Columbus may become the site of a prototype school for refugee education that attends to the needs of children who have been forced to flee their home countries. Blostein/Overly Architects (BL/OV), a Columbus-based practice founded by Professor of Architecture Beth Blostein (BSArch ’91), RA, and Bart Overly (BSArch ’91), AIA, lecturer at the Knowlton School, is helping make this school a reality.
BL/OV has have been working with Luma Mufleh, founder of The Fugees Academy, on a model school that would double as headquarters in Columbus, and be modified for other Midwest cities including Cleveland, Indianapolis, and St Louis. This project will allow the academy to expand its educational outreach to boys and girls in grades 6-12, with each location having approximately 350 students, based on a model of 45-54 students per academic year.
"The Academy is in a fund-raising phase and actively seeking available sites in several cities, so we are in a prototype development process that is flexible enough to play out in multiple locations," said Overly. This expansion will further the vision of The Fugees Family, the parent organization of The Fugees Academy, to educate refugee children who often encounter unique challenges in traditional public school systems in the United States.
As currently designed, the school will have 28 flexible learning environments that can each accommodate classes of 15-18 students and a catering style kitchen where food from the students' countries of origin is made. A multipurpose space of 7,000 square feet will be used for all-academy assemblies, large theatrical and musical performances, and indoor athletic events.
The school provides around 53,000 square feet of interior space; soccer and other outdoor sports and play activities are an integral part of the curriculum. Classrooms are designed to open directly into the academy's outdoor environments, which include educational spaces, gardens, and a soccer pitch. "The pedagogy of the school is invested in various types of game playing so the exterior spaces act like parts of a game board, allowing for informal activity and multiple routes through the school’s organization," said Blostein.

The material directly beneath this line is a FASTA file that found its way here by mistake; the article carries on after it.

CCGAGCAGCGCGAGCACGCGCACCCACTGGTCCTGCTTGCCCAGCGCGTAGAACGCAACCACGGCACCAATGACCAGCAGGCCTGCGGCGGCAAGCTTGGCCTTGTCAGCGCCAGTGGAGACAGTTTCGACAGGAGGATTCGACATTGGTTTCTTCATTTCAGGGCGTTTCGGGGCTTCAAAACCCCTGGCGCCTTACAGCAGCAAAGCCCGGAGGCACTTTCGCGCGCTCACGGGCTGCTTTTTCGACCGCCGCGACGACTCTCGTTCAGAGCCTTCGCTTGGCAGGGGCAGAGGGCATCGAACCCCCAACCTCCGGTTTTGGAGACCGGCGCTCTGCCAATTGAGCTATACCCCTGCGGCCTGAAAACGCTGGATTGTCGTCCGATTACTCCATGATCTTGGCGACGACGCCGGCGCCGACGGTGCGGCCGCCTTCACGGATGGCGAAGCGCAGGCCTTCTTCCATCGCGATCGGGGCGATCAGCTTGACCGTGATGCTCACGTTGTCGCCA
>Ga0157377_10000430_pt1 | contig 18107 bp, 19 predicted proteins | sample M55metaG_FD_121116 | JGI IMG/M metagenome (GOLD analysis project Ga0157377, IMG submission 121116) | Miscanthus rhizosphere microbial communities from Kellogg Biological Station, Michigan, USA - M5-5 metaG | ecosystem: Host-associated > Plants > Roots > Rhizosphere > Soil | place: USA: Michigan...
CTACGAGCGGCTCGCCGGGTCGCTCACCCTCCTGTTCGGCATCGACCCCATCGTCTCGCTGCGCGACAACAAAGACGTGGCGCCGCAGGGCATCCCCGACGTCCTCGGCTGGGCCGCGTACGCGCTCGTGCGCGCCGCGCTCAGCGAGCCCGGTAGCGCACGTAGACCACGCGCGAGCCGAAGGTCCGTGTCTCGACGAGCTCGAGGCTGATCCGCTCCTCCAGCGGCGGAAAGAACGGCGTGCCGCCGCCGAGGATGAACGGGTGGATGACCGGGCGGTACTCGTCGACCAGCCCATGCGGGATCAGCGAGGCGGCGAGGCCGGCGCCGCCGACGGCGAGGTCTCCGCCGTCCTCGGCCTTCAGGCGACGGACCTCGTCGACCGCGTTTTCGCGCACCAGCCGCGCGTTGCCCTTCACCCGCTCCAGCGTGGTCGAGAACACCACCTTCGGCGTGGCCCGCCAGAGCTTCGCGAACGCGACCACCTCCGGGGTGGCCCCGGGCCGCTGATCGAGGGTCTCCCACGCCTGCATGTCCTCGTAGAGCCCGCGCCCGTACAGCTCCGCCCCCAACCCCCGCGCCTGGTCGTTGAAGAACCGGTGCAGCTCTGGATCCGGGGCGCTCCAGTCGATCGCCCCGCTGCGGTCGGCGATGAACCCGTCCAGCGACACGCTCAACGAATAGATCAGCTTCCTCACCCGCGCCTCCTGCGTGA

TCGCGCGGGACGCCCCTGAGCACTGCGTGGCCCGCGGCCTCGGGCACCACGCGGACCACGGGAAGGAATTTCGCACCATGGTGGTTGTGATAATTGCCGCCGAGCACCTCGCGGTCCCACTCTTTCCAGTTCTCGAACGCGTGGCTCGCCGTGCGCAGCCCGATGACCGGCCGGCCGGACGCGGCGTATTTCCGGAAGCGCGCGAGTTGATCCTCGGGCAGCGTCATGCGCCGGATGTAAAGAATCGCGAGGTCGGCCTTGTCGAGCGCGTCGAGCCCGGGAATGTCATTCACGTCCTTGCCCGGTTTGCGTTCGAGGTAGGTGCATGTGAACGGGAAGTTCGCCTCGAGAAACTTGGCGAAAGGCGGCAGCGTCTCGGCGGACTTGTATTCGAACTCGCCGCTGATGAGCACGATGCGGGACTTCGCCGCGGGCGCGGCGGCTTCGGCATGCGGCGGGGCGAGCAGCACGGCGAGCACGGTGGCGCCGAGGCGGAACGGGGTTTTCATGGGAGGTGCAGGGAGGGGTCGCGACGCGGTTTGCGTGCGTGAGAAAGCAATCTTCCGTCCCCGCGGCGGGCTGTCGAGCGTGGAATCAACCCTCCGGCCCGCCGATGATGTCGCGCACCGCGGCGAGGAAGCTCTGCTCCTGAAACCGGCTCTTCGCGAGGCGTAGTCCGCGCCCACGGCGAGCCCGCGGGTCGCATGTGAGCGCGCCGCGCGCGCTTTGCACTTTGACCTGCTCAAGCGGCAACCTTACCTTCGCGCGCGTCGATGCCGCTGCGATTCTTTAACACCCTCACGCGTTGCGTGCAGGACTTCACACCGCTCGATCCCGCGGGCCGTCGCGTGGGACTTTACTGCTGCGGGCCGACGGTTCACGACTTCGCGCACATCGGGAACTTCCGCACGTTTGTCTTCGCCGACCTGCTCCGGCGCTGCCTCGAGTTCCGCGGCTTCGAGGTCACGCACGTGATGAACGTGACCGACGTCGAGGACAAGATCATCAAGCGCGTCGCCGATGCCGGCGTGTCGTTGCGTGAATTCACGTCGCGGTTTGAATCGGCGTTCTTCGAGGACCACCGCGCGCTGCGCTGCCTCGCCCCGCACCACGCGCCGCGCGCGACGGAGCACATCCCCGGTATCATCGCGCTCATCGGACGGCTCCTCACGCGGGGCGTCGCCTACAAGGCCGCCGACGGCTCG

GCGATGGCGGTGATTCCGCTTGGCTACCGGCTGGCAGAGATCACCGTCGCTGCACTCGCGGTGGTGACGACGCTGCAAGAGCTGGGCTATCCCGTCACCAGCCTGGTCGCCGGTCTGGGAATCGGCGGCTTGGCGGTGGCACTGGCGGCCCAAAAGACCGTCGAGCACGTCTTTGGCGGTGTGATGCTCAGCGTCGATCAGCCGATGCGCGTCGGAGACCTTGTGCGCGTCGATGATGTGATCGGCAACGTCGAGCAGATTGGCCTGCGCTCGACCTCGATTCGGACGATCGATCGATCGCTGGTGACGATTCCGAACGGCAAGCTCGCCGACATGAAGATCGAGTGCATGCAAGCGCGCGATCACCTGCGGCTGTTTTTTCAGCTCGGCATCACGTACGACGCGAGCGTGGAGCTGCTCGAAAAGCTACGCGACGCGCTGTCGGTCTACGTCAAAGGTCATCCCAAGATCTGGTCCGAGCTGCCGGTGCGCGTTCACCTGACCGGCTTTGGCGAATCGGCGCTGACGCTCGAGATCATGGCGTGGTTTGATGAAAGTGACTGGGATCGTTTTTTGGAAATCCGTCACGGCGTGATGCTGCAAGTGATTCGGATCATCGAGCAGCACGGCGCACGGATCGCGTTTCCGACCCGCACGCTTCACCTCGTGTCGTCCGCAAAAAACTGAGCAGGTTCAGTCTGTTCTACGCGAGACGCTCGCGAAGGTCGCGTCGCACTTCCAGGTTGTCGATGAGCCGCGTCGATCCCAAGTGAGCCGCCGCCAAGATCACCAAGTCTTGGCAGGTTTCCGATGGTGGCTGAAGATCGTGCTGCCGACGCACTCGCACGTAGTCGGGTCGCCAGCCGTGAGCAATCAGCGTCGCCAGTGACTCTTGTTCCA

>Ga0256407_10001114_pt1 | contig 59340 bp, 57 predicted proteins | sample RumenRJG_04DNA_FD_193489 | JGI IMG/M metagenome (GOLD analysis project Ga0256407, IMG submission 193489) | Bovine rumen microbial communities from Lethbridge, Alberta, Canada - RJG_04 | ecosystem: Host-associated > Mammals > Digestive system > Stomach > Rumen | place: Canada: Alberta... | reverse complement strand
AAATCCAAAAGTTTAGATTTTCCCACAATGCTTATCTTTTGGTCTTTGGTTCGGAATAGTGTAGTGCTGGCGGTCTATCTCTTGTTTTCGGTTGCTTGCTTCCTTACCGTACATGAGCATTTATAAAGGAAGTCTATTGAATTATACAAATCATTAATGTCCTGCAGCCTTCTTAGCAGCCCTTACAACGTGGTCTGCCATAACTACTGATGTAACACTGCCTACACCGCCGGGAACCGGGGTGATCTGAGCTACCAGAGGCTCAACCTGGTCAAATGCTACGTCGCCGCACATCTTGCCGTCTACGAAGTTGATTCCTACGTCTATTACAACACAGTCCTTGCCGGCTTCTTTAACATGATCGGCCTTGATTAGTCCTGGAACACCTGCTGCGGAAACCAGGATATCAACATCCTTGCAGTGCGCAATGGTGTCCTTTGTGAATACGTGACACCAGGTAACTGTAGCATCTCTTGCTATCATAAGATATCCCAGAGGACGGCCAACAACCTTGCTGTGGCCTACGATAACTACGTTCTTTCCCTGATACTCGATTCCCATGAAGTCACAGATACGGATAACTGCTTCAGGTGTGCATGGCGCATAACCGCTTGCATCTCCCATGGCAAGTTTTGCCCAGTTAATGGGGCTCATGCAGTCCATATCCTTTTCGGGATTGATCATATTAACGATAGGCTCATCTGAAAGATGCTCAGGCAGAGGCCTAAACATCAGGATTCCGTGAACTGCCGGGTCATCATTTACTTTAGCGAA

The overall design of the site allows light and air to enter the one-story school building in strategic locations, accommodates flexible indoor/outdoor environments, and helps to articulate the Houses, a social organization of the academy. "The outdoor spaces provide an opportunity for ownership and friendly competition among the Houses or thematizing based on the geographies of the students represented in the academy," Blostein added.
The BL/OV portfolio includes commercial, municipal, and worship-based buildings, and has garnered recognitions such as an Honor Award at the 2019 AIA Columbus Architecture Awards for their residential building Out of Town. "Economy and playfulness are common themes in the projects we take on," commented Overly on the connection of the academy school prototype with their other projects. "Sometimes economy is financial, but it’s also finding a single formal move that produces multiple productive consequences. In this case, the notion of ‘play’ happens through fairly straight-laced geometries that get manipulated in some way and in flexible spaces that are able to take on many roles and adapt to multiple situations."